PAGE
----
By William Reach and Joan Schmelz

Paper: Extraplanar Gas in Edge-on Galaxies Traced by SOFIA Observations of [C II]
Reach, William T., et al., 2020/10, ApJ, 902, 28.

Spiral galaxies are relatively thin, but when viewed edge-on, observers can discern emission extending above and below their midplanes. In general, this vertical distribution of material is determined by a balance between gravity from the stellar disk and pressure in the interstellar gas. But bursts of localized star formation can disturb this equilibrium. The largest stars in a cluster generate powerful winds and then explode as supernovae at the ends of their lives. Thus each cluster inputs vast amounts of energy into its surroundings, which can approach or even exceed the gravitational binding energy of material to the disk. This can drive material from the disk into the halo, leading to the formation of bubbles or vertical protrusions called chimneys. 

A similar phenomenon occurs on a larger scale at the centers of some galaxies, where the exceptional rates of star formation or the supermassive black hole can produce superwinds like the one seen in M82 or large-scale Fermi bubbles like the one seen in our own Milky Way. All of these processes, either at the galactic center or in the outskirts, determine how galaxies evolve. Super star clusters can generate so much energy that they blow out their disks, destroying or disrupting the raw material required to form new stars. If this material escapes into the galactic halo, it may eventually return via a “galactic fountain” or seed the intergalactic medium with newly star-processed material. 

Researchers used the FIFI-LS instrument on SOFIA to study the extra-planar distribution of [C II] in the two edge-on spiral galaxies, NGC 891 and NGC 5775. The [C II] line at 157.7 µm is the primary cooling line for diffuse atomic and molecular gas. It is a good tracer of the ISM, complementary to the HI 21-cm and Hα lines, which are sensitive to lower density gas. Emission was detected up to 2 kpc from the midplane with a scale height intermediate between those of HI 21-cm, which traces extended tidal interactions, and mid-infrared PAH emission, which traces the star-forming disk.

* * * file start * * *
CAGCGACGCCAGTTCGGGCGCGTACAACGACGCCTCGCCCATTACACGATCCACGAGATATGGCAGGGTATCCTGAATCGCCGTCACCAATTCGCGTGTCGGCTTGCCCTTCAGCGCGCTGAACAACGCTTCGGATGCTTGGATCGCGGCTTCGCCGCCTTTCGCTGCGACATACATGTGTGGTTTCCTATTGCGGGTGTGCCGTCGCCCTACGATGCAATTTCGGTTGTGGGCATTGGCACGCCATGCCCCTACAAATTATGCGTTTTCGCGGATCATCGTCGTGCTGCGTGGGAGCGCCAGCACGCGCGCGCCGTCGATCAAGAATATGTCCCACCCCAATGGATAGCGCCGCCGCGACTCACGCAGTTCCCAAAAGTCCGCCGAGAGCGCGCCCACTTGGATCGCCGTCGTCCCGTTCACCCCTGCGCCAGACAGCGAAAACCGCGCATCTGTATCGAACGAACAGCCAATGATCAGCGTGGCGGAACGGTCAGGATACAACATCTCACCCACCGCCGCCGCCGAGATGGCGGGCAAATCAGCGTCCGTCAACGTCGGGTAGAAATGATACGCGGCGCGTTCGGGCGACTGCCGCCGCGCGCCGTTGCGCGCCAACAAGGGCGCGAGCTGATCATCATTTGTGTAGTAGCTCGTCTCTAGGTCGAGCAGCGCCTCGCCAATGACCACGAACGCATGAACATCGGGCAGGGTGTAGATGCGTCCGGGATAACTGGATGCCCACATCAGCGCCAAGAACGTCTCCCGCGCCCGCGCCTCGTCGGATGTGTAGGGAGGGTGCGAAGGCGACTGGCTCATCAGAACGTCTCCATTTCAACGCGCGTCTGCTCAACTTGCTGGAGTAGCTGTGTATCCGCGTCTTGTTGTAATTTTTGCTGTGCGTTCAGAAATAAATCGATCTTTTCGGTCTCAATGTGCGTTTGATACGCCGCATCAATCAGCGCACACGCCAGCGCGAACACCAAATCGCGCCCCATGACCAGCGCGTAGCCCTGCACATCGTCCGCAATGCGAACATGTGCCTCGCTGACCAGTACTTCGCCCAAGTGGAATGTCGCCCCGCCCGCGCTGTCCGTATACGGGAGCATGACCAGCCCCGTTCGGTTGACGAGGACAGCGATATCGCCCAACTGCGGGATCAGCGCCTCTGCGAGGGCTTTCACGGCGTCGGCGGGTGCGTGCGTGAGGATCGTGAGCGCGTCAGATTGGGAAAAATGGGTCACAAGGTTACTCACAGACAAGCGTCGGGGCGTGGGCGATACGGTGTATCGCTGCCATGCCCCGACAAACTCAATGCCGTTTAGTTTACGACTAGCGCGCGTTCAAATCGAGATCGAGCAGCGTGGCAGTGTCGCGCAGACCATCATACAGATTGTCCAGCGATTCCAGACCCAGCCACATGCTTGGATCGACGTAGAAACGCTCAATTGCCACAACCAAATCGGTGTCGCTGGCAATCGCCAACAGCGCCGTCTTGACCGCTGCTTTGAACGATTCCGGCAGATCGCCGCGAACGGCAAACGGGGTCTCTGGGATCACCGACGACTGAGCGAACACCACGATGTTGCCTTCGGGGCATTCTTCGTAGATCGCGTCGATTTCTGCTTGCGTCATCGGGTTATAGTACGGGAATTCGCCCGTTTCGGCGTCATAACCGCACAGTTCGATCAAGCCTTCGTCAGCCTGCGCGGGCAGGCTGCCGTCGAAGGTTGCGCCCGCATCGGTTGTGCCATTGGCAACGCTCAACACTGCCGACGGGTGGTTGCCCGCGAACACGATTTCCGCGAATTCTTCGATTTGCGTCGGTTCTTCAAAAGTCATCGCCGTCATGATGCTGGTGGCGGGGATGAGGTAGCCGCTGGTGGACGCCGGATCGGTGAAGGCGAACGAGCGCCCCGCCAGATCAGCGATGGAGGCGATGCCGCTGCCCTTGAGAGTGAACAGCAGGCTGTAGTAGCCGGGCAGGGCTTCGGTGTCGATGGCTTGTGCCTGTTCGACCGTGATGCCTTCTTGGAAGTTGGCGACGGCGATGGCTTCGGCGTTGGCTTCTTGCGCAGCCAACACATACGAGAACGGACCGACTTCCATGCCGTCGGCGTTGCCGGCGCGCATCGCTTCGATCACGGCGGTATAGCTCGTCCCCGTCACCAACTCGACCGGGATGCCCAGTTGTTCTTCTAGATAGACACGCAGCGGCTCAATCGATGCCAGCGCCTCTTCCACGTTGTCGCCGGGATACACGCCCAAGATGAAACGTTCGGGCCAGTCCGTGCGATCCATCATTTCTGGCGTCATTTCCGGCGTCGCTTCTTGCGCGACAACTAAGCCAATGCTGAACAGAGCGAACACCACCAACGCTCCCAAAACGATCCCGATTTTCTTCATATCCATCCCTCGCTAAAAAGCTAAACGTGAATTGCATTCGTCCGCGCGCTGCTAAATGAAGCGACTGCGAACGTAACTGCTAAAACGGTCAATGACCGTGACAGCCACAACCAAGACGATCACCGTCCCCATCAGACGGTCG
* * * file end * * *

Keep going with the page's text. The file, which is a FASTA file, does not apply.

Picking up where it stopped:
The [C II] scale height is greater for the segment of NGC 891 that has a current burst of star formation, as compared to a more quiescent portion of the galaxy. Also there is some spatial association between the Hα emission that traces ionized columns above the most-active star-forming regions: it appears [C II] traces molecular gas that has been elevated from the midplane and comprises the inner walls of chimneys that are illuminated by the remaining young stars in the cluster. The amount of material required to explain the extra-planar [C II] is much larger than required for the HI and Hα. Researchers conclude that the new observations show a formerly unseen component of the disk-halo interaction of the galaxy.

Researchers find that the spatial distribution of [C II] is best described by a two-component model. Each galaxy has a thinner disk with a scale-height of about 0.3 kpc. The central and active star-forming regions are supplemented by a thicker disk with a scale height of about 2 kpc.

The [C II] is far more extended than mid-infrared emission, which traces present-day massive star formation, but not as extended as the HI 21-cm emission, which traces low-metallicity circum/inter-galactic matter. The extra-planar [C II] may arise in walls of chimneys that connect the disk to the halo, where material is driven upward by stellar winds and supernovae. With these new observations, researchers see evidence for an unexpectedly large amount of material being involved in blowouts — that the walls of the chimney are surprisingly massive.

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